Entrants into the Canadian retail industry need to be aware of the complexities of operating in Canada. These include a weaker Canadian dollar putting pressure on margins in a low inflationary environment, dual-language packaging needs and the higher distribution costs resulting from a small population in a large geographic area.

The higher inflationary costs coming out of China will continue to put pressure on input costs, not all of which can be passed onto consumers in the form of higher prices in a very competitive retail industry.

Also, the Canadian online retail sector has finally come of age and is going to continue to take market share from brick-and-mortar stores, putting further pressure on brick-and-mortar retailers in Canada. Last but not least, a solid understanding of the costs of doing business, the different nature of consumers and the widely different drivers of the regional economies in Canada are crucial to success.

Antony Karabus is CEO of Hilco Retail Consulting and has been advising Canadian and U.S. retailers for 25 years.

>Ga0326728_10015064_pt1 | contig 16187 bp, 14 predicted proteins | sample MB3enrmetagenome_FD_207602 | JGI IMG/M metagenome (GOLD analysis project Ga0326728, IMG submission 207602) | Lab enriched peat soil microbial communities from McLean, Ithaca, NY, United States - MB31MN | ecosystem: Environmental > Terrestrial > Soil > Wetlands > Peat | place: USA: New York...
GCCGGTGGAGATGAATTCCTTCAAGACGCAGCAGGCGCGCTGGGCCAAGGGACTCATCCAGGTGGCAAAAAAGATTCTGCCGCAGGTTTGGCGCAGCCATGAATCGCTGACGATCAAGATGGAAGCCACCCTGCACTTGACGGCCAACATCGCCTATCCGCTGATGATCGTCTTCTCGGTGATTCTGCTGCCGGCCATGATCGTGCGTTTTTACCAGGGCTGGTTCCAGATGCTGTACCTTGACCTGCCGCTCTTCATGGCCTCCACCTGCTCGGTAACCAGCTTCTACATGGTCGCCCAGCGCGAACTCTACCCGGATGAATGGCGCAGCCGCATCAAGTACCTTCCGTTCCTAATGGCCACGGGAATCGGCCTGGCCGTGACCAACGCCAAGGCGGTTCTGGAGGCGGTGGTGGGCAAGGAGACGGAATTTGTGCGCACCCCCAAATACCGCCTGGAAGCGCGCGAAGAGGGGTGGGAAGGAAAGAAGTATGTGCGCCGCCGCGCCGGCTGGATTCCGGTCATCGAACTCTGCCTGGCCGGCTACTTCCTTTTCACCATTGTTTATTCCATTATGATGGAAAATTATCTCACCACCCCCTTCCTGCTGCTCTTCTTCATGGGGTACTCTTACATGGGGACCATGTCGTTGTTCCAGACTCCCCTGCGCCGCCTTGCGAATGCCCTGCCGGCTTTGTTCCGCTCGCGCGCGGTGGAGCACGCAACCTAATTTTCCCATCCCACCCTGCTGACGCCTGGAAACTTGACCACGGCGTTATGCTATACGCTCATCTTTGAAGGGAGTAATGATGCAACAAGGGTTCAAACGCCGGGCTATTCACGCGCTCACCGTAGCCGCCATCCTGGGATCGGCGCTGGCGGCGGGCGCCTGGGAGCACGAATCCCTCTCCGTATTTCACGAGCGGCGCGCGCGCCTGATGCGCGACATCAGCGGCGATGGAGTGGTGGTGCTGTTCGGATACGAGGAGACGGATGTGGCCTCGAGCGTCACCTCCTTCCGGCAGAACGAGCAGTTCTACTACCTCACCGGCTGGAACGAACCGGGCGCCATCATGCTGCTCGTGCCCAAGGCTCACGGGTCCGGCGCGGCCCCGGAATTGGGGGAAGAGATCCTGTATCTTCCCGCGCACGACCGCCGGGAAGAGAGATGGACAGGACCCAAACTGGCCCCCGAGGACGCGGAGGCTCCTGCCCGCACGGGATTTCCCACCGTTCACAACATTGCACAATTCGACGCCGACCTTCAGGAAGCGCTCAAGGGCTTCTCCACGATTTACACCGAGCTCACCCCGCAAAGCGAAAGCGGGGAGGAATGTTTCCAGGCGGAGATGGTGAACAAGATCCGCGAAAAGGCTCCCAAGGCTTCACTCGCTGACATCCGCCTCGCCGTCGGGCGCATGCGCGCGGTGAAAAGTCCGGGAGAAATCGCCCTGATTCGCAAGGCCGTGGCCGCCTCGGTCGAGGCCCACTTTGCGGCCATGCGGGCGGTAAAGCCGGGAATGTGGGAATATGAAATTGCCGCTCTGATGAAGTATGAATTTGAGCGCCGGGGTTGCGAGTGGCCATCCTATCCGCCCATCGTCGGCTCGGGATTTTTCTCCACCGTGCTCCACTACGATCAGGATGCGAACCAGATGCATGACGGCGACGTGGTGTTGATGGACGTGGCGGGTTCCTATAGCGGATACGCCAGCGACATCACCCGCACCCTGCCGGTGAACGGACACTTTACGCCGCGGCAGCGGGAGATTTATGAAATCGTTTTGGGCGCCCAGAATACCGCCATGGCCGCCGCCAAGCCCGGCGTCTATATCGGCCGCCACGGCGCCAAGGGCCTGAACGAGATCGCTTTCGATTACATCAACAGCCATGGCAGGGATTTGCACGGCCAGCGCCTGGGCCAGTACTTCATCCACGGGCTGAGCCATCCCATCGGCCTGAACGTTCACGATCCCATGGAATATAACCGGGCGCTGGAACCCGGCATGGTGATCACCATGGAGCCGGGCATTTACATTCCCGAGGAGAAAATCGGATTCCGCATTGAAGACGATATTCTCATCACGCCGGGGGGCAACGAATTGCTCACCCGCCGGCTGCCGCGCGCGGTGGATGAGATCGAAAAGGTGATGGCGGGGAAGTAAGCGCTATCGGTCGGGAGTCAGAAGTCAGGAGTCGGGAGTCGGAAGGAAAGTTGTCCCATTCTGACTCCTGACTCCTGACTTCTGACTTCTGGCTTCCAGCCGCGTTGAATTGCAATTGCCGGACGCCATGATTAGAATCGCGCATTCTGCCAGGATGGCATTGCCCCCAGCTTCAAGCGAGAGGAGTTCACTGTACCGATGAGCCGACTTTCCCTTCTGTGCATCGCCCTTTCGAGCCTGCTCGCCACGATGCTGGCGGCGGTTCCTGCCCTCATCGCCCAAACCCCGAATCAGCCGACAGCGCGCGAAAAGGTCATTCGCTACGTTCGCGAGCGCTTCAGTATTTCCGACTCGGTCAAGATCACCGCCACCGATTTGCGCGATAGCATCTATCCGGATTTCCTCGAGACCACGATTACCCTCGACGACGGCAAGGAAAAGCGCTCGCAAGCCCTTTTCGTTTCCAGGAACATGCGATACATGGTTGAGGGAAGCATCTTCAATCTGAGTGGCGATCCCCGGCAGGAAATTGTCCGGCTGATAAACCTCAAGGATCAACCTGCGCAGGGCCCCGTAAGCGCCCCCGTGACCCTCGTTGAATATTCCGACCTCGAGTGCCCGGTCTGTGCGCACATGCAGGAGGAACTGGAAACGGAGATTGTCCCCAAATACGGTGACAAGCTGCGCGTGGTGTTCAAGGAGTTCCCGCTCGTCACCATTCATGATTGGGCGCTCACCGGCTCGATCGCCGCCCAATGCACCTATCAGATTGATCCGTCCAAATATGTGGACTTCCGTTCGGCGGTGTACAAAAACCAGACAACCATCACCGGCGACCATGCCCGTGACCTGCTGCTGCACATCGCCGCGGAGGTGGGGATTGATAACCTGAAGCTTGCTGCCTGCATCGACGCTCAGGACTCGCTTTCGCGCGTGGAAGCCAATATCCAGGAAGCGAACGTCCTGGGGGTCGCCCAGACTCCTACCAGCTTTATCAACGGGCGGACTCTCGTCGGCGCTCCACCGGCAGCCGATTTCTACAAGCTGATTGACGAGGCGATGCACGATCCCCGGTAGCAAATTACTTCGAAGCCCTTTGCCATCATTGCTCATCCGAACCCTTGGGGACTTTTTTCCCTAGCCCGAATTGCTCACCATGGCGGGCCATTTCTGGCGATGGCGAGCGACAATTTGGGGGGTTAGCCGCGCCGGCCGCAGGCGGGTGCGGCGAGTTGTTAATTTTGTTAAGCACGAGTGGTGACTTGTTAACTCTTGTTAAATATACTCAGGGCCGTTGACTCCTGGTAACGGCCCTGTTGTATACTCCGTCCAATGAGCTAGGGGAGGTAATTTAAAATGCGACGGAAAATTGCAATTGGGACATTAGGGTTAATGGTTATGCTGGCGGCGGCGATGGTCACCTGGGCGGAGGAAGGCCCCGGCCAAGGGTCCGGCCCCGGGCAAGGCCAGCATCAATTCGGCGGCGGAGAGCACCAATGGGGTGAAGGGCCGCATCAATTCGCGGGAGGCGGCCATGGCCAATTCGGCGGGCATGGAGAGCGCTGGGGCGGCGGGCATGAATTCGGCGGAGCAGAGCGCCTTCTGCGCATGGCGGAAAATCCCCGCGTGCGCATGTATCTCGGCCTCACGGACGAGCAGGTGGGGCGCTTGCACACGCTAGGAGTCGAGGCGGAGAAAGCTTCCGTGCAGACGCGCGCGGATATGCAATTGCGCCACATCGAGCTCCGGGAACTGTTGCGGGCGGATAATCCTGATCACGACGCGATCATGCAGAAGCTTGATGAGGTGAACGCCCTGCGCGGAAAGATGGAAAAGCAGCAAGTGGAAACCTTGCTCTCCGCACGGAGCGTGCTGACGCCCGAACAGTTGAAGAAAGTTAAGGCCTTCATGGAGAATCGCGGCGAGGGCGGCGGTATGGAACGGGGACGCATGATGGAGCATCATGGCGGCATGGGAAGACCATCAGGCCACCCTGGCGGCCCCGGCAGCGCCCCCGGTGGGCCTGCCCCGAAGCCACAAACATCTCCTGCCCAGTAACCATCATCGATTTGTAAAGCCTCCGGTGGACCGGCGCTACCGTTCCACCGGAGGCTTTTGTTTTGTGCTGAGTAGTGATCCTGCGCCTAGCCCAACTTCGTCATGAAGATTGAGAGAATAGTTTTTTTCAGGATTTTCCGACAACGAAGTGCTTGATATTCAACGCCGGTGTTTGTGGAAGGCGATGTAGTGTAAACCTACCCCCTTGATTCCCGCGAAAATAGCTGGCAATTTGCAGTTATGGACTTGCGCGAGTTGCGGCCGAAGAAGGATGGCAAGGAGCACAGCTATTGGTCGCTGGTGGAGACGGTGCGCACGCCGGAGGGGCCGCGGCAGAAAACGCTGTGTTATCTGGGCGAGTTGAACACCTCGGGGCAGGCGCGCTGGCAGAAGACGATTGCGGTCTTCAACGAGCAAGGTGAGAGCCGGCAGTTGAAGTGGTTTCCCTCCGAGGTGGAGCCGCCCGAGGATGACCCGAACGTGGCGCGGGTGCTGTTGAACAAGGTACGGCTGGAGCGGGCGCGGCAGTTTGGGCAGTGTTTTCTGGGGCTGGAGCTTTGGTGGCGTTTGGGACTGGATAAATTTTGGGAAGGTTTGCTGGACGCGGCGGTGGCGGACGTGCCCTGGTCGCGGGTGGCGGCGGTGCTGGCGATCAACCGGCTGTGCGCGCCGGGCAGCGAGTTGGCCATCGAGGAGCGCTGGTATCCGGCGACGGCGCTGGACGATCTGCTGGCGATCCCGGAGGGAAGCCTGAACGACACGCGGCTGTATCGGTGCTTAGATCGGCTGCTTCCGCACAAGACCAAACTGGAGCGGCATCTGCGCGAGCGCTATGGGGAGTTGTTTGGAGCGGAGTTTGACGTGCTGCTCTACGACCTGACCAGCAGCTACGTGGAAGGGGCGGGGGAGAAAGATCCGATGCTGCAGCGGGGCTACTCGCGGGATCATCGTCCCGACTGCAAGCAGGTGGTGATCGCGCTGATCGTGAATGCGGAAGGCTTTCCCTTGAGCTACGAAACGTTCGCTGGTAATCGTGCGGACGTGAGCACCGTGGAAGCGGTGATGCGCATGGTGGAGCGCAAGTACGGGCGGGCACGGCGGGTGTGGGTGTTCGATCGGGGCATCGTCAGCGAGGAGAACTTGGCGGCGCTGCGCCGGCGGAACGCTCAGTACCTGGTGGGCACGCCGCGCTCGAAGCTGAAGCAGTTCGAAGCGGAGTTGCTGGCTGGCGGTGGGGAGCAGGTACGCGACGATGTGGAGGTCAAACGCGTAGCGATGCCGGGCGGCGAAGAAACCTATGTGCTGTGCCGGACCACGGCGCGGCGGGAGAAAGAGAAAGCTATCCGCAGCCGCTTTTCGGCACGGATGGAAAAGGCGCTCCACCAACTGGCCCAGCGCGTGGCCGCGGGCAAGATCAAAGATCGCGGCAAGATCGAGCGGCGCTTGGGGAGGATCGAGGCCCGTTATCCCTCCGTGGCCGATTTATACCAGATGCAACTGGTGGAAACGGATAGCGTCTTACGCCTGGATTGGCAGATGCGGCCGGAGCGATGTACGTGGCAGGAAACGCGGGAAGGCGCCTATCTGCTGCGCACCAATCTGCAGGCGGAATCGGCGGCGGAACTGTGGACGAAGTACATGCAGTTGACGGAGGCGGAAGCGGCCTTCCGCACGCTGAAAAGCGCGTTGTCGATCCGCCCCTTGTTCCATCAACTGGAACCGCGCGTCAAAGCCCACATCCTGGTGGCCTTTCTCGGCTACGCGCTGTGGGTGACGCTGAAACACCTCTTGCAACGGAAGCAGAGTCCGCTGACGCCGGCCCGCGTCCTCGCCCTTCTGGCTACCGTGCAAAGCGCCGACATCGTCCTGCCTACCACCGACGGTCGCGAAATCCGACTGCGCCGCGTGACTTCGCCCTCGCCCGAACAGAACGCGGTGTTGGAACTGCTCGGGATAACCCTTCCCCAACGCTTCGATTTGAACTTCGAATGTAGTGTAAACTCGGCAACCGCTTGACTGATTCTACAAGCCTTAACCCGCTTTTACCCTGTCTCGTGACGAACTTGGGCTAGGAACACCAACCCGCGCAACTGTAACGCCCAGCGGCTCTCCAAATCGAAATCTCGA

Despite a saturated market, there are still strong opportunities for luxury, fast fashion and plus-size apparel. But there isn’t much opportunity for major new entrants in the discount broadline sector. And the food retail sector is already hyper-competitive, with strong players.


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Verizon’s Retail Remake


Verizon Wireless has set itself an ambitious goal: to transform the in-store experience across its entire fleet of 1,700 company-owned stores.

In November, the company unveiled its “destination store” format, in Mall of America, Bloomington, Minn. More than about selling phones and other devices, the 9,000-sq.-ft. store is designed to help customers experience a more robust mobile life.